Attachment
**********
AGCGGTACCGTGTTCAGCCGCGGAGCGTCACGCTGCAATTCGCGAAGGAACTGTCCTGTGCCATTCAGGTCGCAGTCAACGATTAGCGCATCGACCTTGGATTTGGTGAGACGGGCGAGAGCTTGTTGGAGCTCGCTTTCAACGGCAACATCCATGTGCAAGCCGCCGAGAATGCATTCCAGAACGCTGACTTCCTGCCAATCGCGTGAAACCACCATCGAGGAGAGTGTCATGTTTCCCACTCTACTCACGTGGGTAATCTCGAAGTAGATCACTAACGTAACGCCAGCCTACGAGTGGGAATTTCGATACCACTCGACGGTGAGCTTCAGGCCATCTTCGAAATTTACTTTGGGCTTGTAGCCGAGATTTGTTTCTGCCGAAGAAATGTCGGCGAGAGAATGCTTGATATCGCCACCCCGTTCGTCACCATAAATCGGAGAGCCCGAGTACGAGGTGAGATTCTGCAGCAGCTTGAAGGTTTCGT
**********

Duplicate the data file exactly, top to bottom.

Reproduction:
AGCGGTACCGTGTTCAGCCGCGGAGCGTCACGCTGCAATTCGCGAAGGAACTGTCCTGTGCCATTCAGGTCGCAGTCAACGATTAGCGCATCGACCTTGGATTTGGTGAGACGGGCGAGAGCTTGTTGGAGCTCGCTTTCAACGGCAACATCCATGTGCAAGCCGCCGAGAATGCATTCCAGAACGCTGACTTCCTGCCAATCGCGTGAAACCACCATCGAGGAGAGTGTCATGTTTCCCACTCTACTCACGTGGGTAATCTCGAAGTAGATCACTAACGTAACGCCAGCCTACGAGTGGGAATTTCGATACCACTCGACGGTGAGCTTCAGGCCATCTTCGAAATTTACTTTGGGCTTGTAGCCGAGATTTGTTTCTGCCGAAGAAATGTCGGCGAGAGAATGCTTGATATCGCCACCCCGTTCGTCACCATAAATCGGAGAGCCCGAGTACGAGGTGAGATTCTGCAGCAGCTTGAAGGTTTCGT